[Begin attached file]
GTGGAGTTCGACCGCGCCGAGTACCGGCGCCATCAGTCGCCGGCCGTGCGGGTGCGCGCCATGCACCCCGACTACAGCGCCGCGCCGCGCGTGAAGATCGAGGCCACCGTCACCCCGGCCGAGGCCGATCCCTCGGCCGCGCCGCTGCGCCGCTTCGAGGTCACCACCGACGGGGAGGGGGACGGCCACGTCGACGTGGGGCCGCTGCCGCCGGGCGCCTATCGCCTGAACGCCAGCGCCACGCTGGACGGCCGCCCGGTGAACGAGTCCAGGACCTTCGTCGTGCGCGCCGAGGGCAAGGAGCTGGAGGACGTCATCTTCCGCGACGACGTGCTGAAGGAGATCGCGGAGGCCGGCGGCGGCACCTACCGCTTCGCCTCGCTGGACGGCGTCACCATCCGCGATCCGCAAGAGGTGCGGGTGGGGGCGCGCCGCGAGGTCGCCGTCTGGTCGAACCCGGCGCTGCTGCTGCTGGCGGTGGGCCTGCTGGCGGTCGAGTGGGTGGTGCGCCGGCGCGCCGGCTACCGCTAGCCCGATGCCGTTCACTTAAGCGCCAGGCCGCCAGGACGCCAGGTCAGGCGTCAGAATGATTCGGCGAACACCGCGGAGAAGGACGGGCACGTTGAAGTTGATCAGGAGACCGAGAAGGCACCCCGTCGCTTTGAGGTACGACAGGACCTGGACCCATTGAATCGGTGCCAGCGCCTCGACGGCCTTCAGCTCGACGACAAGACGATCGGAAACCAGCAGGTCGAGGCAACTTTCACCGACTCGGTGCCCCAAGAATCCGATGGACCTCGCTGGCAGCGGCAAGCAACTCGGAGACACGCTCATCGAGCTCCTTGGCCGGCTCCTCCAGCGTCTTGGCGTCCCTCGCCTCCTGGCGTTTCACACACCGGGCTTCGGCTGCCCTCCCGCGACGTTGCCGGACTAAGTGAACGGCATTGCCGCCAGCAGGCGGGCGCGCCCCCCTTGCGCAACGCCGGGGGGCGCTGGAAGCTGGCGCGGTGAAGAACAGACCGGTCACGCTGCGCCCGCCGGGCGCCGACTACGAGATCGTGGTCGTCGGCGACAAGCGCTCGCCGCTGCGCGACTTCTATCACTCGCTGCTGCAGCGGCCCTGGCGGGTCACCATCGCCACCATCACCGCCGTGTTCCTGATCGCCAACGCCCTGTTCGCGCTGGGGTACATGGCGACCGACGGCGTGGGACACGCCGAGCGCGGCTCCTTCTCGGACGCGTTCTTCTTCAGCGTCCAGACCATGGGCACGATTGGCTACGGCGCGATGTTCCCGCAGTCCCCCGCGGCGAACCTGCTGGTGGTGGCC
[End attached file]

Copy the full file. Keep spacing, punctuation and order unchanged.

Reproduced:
GTGGAGTTCGACCGCGCCGAGTACCGGCGCCATCAGTCGCCGGCCGTGCGGGTGCGCGCCATGCACCCCGACTACAGCGCCGCGCCGCGCGTGAAGATCGAGGCCACCGTCACCCCGGCCGAGGCCGATCCCTCGGCCGCGCCGCTGCGCCGCTTCGAGGTCACCACCGACGGGGAGGGGGACGGCCACGTCGACGTGGGGCCGCTGCCGCCGGGCGCCTATCGCCTGAACGCCAGCGCCACGCTGGACGGCCGCCCGGTGAACGAGTCCAGGACCTTCGTCGTGCGCGCCGAGGGCAAGGAGCTGGAGGACGTCATCTTCCGCGACGACGTGCTGAAGGAGATCGCGGAGGCCGGCGGCGGCACCTACCGCTTCGCCTCGCTGGACGGCGTCACCATCCGCGATCCGCAAGAGGTGCGGGTGGGGGCGCGCCGCGAGGTCGCCGTCTGGTCGAACCCGGCGCTGCTGCTGCTGGCGGTGGGCCTGCTGGCGGTCGAGTGGGTGGTGCGCCGGCGCGCCGGCTACCGCTAGCCCGATGCCGTTCACTTAAGCGCCAGGCCGCCAGGACGCCAGGTCAGGCGTCAGAATGATTCGGCGAACACCGCGGAGAAGGACGGGCACGTTGAAGTTGATCAGGAGACCGAGAAGGCACCCCGTCGCTTTGAGGTACGACAGGACCTGGACCCATTGAATCGGTGCCAGCGCCTCGACGGCCTTCAGCTCGACGACAAGACGATCGGAAACCAGCAGGTCGAGGCAACTTTCACCGACTCGGTGCCCCAAGAATCCGATGGACCTCGCTGGCAGCGGCAAGCAACTCGGAGACACGCTCATCGAGCTCCTTGGCCGGCTCCTCCAGCGTCTTGGCGTCCCTCGCCTCCTGGCGTTTCACACACCGGGCTTCGGCTGCCCTCCCGCGACGTTGCCGGACTAAGTGAACGGCATTGCCGCCAGCAGGCGGGCGCGCCCCCCTTGCGCAACGCCGGGGGGCGCTGGAAGCTGGCGCGGTGAAGAACAGACCGGTCACGCTGCGCCCGCCGGGCGCCGACTACGAGATCGTGGTCGTCGGCGACAAGCGCTCGCCGCTGCGCGACTTCTATCACTCGCTGCTGCAGCGGCCCTGGCGGGTCACCATCGCCACCATCACCGCCGTGTTCCTGATCGCCAACGCCCTGTTCGCGCTGGGGTACATGGCGACCGACGGCGTGGGACACGCCGAGCGCGGCTCCTTCTCGGACGCGTTCTTCTTCAGCGTCCAGACCATGGGCACGATTGGCTACGGCGCGATGTTCCCGCAGTCCCCCGCGGCGAACCTGCTGGTGGTGGCC